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Influenza A H5N1 Immigration Is Filtered Out at Some International Borders

  • Author(s): Wallace, Robert G.
  • Fitch, Walter M.
  • et al.
Creative Commons 'BY' version 4.0 license
Abstract

Background

Geographic spread of highly pathogenic influenza A H5N1, the bird flu strain, appears a necessary condition for accelerating the evolution of a related human-to-human infection. As H5N1 spreads the virus diversifies in response to the variety of socioecological environments encountered, increasing the chance a human infection emerges. Genetic phylogenies have for the most part provided only qualitative evidence that localities differ in H5N1 diversity. For the first time H5N1 variation is quantified across geographic space.

Methodology and Principal Findings

We constructed a statistical phylogeography of 481 H5N1 hemagglutinin genetic sequences from samples collected across 28 Eurasian and African localities through 2006. The MigraPhyla protocol showed southern China was a source of multiple H5N1 strains. Nested clade analysis indicated H5N1 was widely dispersed across southern China by both limited dispersal and long distance colonization. The UniFrac metric, a measure of shared phylogenetic history, grouped H5N1 from Indonesia, Japan, Thailand and Vietnam with those from southeastern Chinese provinces engaged in intensive international trade. Finally, H5N1's accumulative phylogenetic diversity was greatest in southern China and declined beyond. The gradient was interrupted by areas of greater and lesser phylogenetic dispersion, indicating H5N1 migration was restricted at some geopolitical borders. Thailand and Vietnam, just south of China, showed significant phylogenetic clustering, suggesting newly invasive H5N1 strains have been repeatedly filtered out at their northern borders even as both countries suffered recurring outbreaks of endemic strains. In contrast, Japan, while successful in controlling outbreaks, has been subjected to multiple introductions of the virus.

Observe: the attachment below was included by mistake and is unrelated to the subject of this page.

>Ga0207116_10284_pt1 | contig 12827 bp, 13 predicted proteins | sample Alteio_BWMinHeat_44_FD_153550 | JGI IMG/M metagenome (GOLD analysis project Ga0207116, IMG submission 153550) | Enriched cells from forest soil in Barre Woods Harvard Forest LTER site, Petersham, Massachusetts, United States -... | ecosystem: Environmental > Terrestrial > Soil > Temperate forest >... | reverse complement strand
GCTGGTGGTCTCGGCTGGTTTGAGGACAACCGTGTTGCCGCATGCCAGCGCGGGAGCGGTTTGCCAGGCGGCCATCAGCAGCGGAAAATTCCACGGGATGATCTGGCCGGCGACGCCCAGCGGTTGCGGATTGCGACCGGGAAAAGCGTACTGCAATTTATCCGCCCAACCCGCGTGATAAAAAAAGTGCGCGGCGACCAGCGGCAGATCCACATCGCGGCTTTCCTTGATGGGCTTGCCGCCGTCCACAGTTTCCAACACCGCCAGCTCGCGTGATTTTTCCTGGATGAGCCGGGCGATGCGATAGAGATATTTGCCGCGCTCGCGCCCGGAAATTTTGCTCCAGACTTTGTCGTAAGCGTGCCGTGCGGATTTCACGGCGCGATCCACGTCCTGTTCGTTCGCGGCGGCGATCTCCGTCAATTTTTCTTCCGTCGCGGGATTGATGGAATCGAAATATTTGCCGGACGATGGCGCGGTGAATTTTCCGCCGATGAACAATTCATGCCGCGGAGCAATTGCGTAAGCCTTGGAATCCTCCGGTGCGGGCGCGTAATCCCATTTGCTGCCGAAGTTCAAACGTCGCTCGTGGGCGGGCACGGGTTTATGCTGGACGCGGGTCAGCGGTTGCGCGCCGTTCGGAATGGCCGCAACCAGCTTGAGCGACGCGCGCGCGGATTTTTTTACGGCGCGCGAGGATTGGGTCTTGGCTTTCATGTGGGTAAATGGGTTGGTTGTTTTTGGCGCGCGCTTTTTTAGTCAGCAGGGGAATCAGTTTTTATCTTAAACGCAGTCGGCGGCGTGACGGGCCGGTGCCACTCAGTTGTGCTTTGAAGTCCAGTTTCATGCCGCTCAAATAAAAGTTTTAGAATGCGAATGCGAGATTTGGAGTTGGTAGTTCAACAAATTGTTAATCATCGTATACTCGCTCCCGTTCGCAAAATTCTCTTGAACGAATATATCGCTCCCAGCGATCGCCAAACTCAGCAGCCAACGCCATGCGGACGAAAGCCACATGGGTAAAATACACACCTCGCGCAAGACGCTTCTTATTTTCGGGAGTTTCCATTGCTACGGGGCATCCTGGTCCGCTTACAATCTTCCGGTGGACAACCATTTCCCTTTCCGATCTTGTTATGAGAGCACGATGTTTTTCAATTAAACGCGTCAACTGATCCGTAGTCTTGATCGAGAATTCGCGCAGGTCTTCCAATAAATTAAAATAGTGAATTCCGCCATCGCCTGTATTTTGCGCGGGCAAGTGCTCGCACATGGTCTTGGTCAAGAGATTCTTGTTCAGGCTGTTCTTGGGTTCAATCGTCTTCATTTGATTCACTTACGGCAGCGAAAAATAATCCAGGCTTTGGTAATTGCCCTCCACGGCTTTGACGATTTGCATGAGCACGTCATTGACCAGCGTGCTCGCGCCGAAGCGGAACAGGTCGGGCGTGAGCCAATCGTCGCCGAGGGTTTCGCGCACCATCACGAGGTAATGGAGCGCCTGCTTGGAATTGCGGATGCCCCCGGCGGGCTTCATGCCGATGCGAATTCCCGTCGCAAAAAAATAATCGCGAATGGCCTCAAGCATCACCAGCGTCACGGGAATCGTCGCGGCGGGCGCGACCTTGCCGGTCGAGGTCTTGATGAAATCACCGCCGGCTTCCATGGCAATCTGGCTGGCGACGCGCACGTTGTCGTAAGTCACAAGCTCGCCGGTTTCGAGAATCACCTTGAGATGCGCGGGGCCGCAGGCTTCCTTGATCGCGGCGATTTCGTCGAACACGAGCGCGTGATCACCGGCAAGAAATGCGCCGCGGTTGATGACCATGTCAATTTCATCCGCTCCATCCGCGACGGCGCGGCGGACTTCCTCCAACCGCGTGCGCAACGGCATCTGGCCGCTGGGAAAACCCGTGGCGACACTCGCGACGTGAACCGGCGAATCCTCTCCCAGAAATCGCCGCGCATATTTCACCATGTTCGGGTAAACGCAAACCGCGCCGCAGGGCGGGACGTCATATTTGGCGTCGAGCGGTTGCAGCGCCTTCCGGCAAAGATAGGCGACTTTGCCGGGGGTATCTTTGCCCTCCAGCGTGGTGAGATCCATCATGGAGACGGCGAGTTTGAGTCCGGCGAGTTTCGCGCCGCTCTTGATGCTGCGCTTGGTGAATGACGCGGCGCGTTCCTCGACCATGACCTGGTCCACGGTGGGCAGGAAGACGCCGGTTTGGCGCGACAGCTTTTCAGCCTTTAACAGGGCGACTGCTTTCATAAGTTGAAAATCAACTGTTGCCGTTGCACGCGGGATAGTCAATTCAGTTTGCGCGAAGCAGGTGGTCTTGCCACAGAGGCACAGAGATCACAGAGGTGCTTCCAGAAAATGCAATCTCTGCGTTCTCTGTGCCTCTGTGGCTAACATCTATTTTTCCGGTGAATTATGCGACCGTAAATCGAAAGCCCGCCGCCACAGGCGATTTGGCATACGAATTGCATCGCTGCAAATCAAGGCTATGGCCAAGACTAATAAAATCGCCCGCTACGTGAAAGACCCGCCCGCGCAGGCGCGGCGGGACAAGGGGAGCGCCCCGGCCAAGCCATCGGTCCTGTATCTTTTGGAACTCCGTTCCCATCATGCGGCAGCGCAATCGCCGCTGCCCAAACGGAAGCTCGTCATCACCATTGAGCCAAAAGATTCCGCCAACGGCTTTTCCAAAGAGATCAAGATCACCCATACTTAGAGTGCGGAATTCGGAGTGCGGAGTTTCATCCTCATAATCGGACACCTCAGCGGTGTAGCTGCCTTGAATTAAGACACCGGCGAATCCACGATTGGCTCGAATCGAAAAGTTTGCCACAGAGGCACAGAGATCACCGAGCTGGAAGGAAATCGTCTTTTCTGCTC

Conclusions

The analysis demonstrates phylogenies can provide local health officials with more than hypotheses about relatedness. Pathogen dispersal, the functional relationships among disease ecologies across localities, and the efficacy of control efforts can also be inferred, all from viral genetic sequences alone.

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